Photo: DepositPhotos

Their recipe of a shortcrust pie with a filling of ricotta, cooked wheat, candied fruit and orange flower water is now an essential for pastry shops throughout Italy at any time of year.

Gubana

Originally cooked up for Christmas and Easter, the gubana is now eaten at any special occasion in Friuli-Venezia Giulia. However, the northern region is keeping the recipe to themselves as this sweet bread is rarely found further afield.


Photo: DepositPhotos

The characteristic spiral shape comes from rolling a brioche-like dough with a filling of walnuts, pine nuts, sugar and lemon zest. Sometimes grappa is also used to flavour this rich cake.

READ ALSO: Dancing devils and egg olympics: Nine of Italy’s most curious Easter festivals

Originally from the UK, Emma Law is a freelance writer and marketing consultant based in Rome. Follow her on Instagram and Twitter.

Member comments

Log in here to leave a comment.
Become a Member to leave a comment.
For members

FOOD & DRINK

From spritz to shakerato: Six things to drink in Italy this summer

Summer in Italy means lots of things - trips to the beach, empty cities, strikes, and metro works - but it also ushers in the spritz and negroni season. Here are some of the best drinks to cool down with in Italy this summer.

From spritz to shakerato: Six things to drink in Italy this summer

Spritz

Venice wins all the prizes for being the home of the spritz: the jewel in Italy’s summertime daisy crown and one of the country’s most popular exports.

To first-time customers, the sweet-and-bitter combo can taste unpleasantly like a poisoned alcopop. Stick with it, however, and you’ll soon learn to appreciate this sunset-coloured aperitif, which has come to feel synonymous with summer in Italy.

The most common version is the bright orange Aperol Spritz, but if this starts to feel too sweet once your tastebuds adjust then you can graduate to the dark red Campari Spritz, which has a deeper and more complex flavour profile.

What are the best summer drinks to order in Italy?

Photo by Federica Ariemma/Unsplash.

Negroni

If you’re too cool for the unabashedly flamboyant spritz but want something not too far off flavour-wise, consider the Negroni.

It’s equal parts gin, vermouth and Campari – though if you want a more approachable version, you can order a ‘Negroni sbagliato’ – literally a ‘wrong’ Negroni – which replaces the gin with sweet sparkling Prosecco white wine.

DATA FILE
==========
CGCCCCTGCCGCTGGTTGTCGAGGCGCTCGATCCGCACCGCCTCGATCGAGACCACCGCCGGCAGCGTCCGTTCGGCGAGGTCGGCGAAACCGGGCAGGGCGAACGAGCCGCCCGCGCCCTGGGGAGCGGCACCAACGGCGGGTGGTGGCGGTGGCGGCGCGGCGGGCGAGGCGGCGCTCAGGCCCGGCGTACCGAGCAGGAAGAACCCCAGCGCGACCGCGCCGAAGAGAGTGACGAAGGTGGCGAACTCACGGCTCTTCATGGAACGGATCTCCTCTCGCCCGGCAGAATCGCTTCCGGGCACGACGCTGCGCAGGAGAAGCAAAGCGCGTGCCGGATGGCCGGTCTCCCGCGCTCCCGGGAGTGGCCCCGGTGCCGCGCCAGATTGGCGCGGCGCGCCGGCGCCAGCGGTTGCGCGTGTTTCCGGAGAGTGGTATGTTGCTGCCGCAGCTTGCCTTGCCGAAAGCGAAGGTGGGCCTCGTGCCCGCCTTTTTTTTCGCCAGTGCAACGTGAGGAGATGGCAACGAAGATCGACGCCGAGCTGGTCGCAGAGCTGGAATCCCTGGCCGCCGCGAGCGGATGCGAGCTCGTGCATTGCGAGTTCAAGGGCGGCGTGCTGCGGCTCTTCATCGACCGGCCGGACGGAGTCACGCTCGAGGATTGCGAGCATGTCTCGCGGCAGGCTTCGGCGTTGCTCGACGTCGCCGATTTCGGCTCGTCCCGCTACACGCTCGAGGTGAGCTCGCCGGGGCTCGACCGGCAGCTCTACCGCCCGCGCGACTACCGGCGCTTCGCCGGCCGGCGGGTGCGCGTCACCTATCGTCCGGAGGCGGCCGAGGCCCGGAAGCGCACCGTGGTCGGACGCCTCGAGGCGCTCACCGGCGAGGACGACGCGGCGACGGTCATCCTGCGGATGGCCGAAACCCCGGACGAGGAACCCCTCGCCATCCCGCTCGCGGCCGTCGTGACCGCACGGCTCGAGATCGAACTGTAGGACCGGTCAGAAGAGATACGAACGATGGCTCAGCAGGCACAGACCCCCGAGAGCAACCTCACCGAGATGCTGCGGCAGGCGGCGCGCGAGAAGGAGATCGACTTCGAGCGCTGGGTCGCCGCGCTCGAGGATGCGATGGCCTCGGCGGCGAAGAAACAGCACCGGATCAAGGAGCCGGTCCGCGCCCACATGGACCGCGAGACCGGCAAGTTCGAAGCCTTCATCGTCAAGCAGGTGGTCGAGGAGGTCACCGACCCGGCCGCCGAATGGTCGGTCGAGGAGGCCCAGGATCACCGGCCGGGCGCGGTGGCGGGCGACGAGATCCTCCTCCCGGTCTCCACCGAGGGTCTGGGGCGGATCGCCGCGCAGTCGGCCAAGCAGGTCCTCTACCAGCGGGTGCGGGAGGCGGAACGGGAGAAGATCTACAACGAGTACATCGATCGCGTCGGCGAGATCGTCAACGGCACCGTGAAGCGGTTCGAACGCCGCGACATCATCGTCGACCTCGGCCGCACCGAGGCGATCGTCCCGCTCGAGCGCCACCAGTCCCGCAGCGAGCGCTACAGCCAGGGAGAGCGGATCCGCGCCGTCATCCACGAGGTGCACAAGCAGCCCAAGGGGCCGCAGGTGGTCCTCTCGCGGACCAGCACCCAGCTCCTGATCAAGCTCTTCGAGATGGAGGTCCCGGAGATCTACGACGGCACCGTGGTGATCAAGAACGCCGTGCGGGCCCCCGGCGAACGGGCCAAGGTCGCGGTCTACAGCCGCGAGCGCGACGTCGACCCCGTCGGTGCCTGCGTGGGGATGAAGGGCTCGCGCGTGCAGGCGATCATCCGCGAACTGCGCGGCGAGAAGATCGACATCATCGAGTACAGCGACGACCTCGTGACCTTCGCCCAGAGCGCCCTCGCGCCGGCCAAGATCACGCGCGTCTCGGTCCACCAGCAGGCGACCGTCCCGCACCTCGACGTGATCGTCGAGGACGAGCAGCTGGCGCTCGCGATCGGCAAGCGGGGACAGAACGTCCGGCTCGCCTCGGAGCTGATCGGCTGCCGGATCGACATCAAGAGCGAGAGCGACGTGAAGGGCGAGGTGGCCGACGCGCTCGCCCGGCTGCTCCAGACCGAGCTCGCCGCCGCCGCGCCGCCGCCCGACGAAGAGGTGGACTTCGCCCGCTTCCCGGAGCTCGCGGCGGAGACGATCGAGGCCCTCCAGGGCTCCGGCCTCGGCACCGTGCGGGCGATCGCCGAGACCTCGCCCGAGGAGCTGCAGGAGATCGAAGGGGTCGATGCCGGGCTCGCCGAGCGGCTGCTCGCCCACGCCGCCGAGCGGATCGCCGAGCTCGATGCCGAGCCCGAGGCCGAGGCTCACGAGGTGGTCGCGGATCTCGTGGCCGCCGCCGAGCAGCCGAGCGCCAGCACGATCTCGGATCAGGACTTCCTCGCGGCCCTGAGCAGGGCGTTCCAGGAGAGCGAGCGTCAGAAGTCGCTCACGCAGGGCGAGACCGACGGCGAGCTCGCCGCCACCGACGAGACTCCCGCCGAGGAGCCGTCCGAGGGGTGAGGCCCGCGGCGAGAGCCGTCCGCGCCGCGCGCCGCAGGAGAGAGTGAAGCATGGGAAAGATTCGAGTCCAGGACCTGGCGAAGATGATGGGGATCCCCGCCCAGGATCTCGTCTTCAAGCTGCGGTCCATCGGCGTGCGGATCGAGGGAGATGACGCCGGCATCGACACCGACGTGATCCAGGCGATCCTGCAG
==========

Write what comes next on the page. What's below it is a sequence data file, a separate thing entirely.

Served with a twist of orange peel and in a low glass, the Negroni closely resembles an Old Fashioned, and is equally as stylish. A traditional Negroni may be stirred, not shaken, but it’s still the kind of cocktail that Bond would surely be happy to be seen sipping.

Crodino

Don’t fancy any alcohol but still crave that bitter, amaro-based aftertaste?

A crodino might be just what you’re after. With its bright orange hue, it both looks and tastes very similar to an Aperol Spritz – so much so that you might initially ask yourself whether you’ve in fact been served the real thing.

Similar in flavour are soft drinks produced by the San Pellegrino brand; bars that don’t have any crodino on hand will often offer you ‘un San Pellegrino’ as a substitute. These drinks are usually available in multiple flavours like blood orange, grapefruit, or prickly pears.

A barman prepares a Campari Spritz cocktail in the historic Campari bar at the entrance of Milan’s Galleria Vittorio Emanuel II shopping mall. Photo by MIGUEL MEDINA / AFP

Chinotto

Much like the crodino, the chinotto is another distinctive bitter Italian aperitivo drink.

With its medium-dark brown colouring, however, the chinotto bears more of a resemblance to Coca Cola than to the spritz, leading to its occasionally being designated as the ‘Italian Coca Cola’.

In reality far less caramelly and much more tart than coke, the chinotto has its detractors, and the fact that we’re having to describe its flavour here means it clearly hasn’t set the world alight since it was first invented in the 1930s (it was subsequently popularised by San Pellegrino, which became its main Italian producer).

If you’re looking for another grown-up tasting alternative to an alcoholic aperitivo, however, the chinotto might just be the place to look.

Bellini

What’s not to love about the bellini?

Its delicate orange and rose-pink tones are reminiscent of a sunset in the same way as a spritz, but with none of the spritz’s complex and contradictory flavours.

A combination of pureed peach and sugary Prosecco wine, the bellini’s thick, creamy texture can almost make it feel smoothie or even dessert-like. It’s a sweet and simple delight, with just a slight kick in the tail to remind you it’s not a soft drink.

Shakerato

Not a fan of drinks of the fruity/citrusy/marinated herby variety?

If caffeine’s more your thing, Italy has an answer for you in the caffe shakerato: an iced coffee drink made with espresso, ice cubes, and sugar or sugar syrup.

That might not sound inspired at first, but hear us out: the three ingredients are vigorously mixed together in a cocktail shaker before the liquid is poured (ice cube-free) into a martini glass, leaving a dark elixir with a delicate caramel coloured foam on top.

You couldn’t look much more elegant drinking an iced coffee than sipping one of these.

SHOW COMMENTS